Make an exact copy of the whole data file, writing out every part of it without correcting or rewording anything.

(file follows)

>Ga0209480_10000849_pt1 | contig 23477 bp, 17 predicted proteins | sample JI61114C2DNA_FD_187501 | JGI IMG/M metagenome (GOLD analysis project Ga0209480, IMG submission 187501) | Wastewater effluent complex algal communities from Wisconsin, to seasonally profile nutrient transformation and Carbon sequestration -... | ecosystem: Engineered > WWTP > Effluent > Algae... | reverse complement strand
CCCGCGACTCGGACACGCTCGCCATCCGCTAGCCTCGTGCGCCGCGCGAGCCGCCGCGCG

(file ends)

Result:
>Ga0209480_10000849_pt1 | contig 23477 bp, 17 predicted proteins | sample JI61114C2DNA_FD_187501 | JGI IMG/M metagenome (GOLD analysis project Ga0209480, IMG submission 187501) | Wastewater effluent complex algal communities from Wisconsin, to seasonally profile nutrient transformation and Carbon sequestration -... | ecosystem: Engineered > WWTP > Effluent > Algae... | reverse complement strand
CCCGCGACTCGGACACGCTCGCCATCCGCTAGCCTCGTGCGCCGCGCGAGCCGCCGCGCG